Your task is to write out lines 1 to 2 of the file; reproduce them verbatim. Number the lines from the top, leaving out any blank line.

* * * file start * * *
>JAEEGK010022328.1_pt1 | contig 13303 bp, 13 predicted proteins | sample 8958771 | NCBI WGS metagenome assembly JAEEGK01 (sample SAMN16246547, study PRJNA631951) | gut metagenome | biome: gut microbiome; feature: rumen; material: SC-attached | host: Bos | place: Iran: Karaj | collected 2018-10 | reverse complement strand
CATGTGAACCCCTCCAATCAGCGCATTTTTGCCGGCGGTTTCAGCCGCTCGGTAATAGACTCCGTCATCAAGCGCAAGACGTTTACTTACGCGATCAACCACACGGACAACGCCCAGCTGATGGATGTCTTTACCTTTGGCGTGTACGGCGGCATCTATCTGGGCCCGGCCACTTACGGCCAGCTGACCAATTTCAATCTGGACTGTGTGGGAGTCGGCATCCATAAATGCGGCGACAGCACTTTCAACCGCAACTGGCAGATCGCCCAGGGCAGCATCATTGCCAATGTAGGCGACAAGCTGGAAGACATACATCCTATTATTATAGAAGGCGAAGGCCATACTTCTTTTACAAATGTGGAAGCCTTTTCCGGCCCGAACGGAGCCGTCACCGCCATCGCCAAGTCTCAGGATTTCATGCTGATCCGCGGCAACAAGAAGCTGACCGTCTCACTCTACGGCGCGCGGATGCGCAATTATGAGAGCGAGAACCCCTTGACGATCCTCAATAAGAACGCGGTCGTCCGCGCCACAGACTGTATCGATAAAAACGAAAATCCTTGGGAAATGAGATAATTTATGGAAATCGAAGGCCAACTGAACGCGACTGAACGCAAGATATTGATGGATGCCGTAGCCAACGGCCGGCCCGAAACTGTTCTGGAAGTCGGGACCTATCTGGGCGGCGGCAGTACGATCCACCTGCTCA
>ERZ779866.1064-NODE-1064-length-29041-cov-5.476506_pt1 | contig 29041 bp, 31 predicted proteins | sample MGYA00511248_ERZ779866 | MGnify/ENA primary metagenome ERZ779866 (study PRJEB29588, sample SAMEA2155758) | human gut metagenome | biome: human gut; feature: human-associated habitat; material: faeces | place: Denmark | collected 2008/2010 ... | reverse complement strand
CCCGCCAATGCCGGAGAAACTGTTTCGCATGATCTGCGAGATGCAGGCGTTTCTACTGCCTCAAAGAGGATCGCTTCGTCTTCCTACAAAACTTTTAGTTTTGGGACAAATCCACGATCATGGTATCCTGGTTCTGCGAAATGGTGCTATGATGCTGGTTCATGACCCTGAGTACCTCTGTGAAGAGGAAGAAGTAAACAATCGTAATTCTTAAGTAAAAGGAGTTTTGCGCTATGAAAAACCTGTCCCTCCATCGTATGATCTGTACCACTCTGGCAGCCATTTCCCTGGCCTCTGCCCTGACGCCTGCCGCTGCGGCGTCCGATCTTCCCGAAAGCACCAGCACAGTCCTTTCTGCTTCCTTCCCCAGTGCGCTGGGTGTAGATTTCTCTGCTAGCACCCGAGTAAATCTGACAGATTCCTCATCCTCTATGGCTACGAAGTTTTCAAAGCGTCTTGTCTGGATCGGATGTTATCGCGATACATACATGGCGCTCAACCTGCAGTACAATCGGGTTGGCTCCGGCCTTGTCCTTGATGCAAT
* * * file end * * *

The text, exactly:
>JAEEGK010022328.1_pt1 | contig 13303 bp, 13 predicted proteins | sample 8958771 | NCBI WGS metagenome assembly JAEEGK01 (sample SAMN16246547, study PRJNA631951) | gut metagenome | biome: gut microbiome; feature: rumen; material: SC-attached | host: Bos | place: Iran: Karaj | collected 2018-10 | reverse complement strand
CATGTGAACCCCTCCAATCAGCGCATTTTTGCCGGCGGTTTCAGCCGCTCGGTAATAGACTCCGTCATCAAGCGCAAGACGTTTACTTACGCGATCAACCACACGGACAACGCCCAGCTGATGGATGTCTTTACCTTTGGCGTGTACGGCGGCATCTATCTGGGCCCGGCCACTTACGGCCAGCTGACCAATTTCAATCTGGACTGTGTGGGAGTCGGCATCCATAAATGCGGCGACAGCACTTTCAACCGCAACTGGCAGATCGCCCAGGGCAGCATCATTGCCAATGTAGGCGACAAGCTGGAAGACATACATCCTATTATTATAGAAGGCGAAGGCCATACTTCTTTTACAAATGTGGAAGCCTTTTCCGGCCCGAACGGAGCCGTCACCGCCATCGCCAAGTCTCAGGATTTCATGCTGATCCGCGGCAACAAGAAGCTGACCGTCTCACTCTACGGCGCGCGGATGCGCAATTATGAGAGCGAGAACCCCTTGACGATCCTCAATAAGAACGCGGTCGTCCGCGCCACAGACTGTATCGATAAAAACGAAAATCCTTGGGAAATGAGATAATTTATGGAAATCGAAGGCCAACTGAACGCGACTGAACGCAAGATATTGATGGATGCCGTAGCCAACGGCCGGCCCGAAACTGTTCTGGAAGTCGGGACCTATCTGGGCGGCGGCAGTACGATCCACCTGCTCA